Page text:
2. Get informed. Do your primary initial research ahead of time. Do NOT wait until the day of the convention to get ideas on how you want to teach math to your third grader. Ask friends what they use, inquire at co-op or support group meetings, or post a query on a forum online, then take all the suggestions and start looking them up. Many sites offer trial versions, trial periods, or at least sample pages for you to look at. Request catalogues, compare prices, and see how much of any of the supplemental materials you need for any given program are available at your library (the more you can borrow for free, the better). You may wish to visit your local homeschool second-hand store (if you have one) or check out Craig's List or e-bay (or any other online vendor) before deciding to pay full-price at a Curriculum Fair. Swap meets, library sales, yard sales, thrift stores, and sometimes even public school discard boxes are good sources of cheaper (or possibly free) materials that may meet the needs you have.
3. Make a list. After you have compiled a list of "wants" that you haven't found yet, whittle it down to your actual "needs." Don't discard the "want" list. Just keep in mind that every bank account has a limit and even the strongest-willed person in the world can be sorely tempted to go overboard at a Curriculum Fair. It all looks so GOOD! Go to the fair armed with your two lists, shop for the "needs" first, then with what is left, HAVE FUN! I highly recommend taking a suitcase or rolling basket to carry your purchases so you don't break your back (or the back of your teenager). Take a bottle of water...shopping is thirsty work...and PLEASE remember to give your kids a break once in a while by stopping at the booth with the cool science gadgetry. ;-)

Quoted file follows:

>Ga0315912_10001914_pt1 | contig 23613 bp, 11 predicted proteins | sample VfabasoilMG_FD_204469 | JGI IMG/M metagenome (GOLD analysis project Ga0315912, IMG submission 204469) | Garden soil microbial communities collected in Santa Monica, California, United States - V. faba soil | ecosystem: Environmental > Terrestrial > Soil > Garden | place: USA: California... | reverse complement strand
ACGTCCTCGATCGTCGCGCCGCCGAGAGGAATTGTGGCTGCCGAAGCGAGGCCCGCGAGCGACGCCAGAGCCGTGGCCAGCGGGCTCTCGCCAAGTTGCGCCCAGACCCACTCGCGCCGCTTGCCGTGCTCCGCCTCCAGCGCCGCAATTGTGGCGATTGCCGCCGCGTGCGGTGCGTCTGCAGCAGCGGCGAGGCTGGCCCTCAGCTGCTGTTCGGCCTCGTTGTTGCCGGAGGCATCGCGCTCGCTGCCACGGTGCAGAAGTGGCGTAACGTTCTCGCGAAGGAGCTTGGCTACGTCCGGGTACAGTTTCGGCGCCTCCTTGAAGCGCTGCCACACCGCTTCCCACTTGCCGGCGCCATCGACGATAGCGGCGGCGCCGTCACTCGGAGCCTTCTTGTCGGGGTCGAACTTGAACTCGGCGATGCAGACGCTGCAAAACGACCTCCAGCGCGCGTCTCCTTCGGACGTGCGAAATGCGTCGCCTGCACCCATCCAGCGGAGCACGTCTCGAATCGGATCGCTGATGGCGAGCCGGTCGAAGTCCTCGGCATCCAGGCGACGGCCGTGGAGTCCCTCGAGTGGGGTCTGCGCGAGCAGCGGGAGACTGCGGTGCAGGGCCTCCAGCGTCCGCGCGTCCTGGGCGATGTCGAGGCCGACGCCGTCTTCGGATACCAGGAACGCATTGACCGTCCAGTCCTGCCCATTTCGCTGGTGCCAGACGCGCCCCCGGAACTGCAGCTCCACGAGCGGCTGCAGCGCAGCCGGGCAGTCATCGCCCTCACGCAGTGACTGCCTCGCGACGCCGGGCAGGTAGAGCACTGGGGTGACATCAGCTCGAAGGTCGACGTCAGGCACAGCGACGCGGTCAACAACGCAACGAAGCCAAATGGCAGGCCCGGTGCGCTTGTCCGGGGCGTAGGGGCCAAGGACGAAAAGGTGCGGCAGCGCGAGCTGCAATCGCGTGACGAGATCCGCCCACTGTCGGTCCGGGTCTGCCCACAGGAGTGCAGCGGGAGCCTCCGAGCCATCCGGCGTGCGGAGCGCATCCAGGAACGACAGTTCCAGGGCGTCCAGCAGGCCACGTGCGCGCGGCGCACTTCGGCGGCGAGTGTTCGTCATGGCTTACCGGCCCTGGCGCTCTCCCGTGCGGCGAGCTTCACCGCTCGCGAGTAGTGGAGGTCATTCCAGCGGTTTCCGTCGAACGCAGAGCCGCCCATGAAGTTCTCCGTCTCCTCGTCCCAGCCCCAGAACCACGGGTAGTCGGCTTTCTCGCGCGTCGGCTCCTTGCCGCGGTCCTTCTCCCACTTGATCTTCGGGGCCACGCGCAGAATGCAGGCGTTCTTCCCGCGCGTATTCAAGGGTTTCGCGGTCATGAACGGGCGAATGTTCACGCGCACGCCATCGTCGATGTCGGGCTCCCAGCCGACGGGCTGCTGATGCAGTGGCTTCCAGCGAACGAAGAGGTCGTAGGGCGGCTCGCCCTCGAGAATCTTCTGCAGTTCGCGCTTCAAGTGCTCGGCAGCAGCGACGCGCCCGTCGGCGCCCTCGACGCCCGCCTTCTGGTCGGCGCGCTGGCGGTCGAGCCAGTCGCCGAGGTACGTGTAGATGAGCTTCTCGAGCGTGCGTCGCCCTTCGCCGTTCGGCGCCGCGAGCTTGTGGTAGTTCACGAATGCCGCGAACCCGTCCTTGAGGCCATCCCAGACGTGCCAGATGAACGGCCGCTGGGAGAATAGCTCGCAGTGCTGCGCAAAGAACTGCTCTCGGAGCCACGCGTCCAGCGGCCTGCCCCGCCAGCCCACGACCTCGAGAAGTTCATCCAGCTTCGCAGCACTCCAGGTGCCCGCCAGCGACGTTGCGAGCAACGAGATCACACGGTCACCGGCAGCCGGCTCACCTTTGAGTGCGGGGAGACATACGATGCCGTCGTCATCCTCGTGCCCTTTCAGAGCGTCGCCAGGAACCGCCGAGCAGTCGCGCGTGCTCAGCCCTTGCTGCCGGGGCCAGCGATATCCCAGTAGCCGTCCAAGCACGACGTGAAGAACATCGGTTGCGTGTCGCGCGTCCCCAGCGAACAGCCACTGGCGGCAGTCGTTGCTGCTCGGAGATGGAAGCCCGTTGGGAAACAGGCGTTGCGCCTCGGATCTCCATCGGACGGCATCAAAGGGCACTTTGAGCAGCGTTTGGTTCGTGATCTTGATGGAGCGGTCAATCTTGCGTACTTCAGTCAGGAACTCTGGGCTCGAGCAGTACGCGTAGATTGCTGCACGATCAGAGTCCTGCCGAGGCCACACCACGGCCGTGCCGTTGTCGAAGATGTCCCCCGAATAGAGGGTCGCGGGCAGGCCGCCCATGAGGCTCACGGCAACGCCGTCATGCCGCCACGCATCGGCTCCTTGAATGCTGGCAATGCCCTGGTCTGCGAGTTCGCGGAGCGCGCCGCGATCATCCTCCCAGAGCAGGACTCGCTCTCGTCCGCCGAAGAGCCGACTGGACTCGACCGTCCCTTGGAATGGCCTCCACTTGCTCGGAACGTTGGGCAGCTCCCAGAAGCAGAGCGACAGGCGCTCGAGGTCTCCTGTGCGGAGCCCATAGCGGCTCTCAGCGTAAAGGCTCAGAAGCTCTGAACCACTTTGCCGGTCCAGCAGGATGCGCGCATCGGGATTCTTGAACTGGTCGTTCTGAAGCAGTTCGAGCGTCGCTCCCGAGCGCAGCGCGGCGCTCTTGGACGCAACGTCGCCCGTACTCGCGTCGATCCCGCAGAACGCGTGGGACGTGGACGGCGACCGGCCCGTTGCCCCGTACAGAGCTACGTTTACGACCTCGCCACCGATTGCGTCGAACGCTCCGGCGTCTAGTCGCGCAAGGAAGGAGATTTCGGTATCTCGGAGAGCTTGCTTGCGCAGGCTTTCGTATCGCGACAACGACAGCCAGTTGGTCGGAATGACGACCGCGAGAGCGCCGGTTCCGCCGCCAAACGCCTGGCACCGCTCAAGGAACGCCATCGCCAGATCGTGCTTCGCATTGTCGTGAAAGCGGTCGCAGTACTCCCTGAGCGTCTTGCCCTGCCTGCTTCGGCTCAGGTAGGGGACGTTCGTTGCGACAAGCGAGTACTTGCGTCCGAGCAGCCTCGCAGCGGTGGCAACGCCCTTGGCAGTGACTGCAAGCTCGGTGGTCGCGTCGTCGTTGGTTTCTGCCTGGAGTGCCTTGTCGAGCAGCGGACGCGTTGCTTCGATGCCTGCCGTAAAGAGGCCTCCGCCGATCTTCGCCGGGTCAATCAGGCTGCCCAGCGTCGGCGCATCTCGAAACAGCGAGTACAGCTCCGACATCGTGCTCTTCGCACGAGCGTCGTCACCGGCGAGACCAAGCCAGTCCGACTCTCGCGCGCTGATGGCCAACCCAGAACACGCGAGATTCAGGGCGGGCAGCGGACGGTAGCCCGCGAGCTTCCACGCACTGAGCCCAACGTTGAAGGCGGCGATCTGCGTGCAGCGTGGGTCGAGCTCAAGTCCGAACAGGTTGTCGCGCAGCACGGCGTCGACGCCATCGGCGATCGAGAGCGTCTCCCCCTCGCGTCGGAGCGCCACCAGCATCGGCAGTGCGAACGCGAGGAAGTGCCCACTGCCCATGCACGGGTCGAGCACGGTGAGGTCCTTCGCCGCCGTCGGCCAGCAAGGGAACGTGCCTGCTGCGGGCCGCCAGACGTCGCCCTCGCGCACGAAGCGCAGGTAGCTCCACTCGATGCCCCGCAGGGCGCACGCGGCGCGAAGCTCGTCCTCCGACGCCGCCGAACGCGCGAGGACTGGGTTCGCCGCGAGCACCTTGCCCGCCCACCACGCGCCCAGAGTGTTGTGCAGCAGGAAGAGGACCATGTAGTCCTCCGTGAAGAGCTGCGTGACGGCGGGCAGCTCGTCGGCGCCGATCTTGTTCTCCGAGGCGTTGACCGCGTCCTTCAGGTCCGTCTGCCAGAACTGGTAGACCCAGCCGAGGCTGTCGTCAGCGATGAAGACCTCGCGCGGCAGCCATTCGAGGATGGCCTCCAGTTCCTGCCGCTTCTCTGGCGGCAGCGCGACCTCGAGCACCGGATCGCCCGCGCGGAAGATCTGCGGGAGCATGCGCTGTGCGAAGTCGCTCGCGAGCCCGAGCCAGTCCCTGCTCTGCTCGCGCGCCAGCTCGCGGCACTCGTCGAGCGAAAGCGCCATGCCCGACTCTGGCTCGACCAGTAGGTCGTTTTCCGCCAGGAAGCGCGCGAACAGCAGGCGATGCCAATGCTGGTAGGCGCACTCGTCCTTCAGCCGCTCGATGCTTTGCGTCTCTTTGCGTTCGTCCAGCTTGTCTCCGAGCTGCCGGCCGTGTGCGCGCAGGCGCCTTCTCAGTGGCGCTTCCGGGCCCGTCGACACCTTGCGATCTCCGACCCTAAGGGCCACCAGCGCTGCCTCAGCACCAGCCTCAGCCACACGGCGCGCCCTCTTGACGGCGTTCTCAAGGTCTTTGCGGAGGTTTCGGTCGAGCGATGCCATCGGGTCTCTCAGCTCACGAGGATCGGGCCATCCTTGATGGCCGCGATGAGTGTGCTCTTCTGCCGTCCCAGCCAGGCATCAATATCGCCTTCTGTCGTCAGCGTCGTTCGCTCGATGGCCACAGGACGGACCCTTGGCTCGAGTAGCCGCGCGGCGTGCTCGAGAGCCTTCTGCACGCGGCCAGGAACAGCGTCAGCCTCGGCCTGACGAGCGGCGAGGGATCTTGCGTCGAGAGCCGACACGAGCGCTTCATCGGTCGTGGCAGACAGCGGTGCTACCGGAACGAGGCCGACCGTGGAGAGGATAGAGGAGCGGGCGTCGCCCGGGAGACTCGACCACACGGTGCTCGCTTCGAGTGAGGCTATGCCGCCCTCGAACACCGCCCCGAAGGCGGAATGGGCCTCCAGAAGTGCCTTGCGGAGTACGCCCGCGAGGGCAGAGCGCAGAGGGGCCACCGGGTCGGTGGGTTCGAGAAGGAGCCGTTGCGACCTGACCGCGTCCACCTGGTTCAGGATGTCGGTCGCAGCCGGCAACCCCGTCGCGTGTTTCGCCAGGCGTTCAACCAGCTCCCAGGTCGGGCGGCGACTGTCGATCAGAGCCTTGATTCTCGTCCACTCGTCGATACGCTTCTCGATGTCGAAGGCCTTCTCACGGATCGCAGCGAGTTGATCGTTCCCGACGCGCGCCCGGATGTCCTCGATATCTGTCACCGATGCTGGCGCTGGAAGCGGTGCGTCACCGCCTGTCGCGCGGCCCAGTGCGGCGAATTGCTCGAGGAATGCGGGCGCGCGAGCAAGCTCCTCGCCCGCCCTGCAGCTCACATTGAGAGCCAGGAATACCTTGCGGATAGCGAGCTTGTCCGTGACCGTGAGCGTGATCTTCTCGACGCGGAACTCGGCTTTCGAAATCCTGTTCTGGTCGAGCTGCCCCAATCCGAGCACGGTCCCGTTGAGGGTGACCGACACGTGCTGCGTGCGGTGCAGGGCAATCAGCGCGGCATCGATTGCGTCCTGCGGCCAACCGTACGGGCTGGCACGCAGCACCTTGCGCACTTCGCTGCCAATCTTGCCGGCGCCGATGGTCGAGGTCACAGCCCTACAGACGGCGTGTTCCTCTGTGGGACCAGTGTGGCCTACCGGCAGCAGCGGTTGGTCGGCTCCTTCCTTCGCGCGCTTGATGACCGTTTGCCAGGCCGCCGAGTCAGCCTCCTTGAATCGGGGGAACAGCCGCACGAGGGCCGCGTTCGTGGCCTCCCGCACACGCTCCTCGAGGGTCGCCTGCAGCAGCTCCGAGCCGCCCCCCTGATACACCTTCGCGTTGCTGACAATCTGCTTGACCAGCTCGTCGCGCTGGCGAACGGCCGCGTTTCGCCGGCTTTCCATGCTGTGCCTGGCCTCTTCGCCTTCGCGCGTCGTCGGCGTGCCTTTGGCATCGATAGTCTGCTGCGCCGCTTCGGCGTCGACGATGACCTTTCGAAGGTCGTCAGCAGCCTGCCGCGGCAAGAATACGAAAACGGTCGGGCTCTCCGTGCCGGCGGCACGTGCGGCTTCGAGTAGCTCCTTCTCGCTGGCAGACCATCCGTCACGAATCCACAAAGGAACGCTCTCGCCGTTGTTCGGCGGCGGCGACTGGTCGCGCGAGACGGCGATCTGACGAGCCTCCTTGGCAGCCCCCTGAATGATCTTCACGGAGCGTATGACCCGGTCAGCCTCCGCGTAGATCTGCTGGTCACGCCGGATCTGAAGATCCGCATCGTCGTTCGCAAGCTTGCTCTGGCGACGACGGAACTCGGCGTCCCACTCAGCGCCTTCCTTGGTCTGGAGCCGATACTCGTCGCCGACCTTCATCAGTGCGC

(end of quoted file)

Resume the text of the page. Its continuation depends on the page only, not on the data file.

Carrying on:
Let me know how you made out at your REAL Curriculum Fair this year. I'd really love to know what cool stuff you found. I might want to get one, too.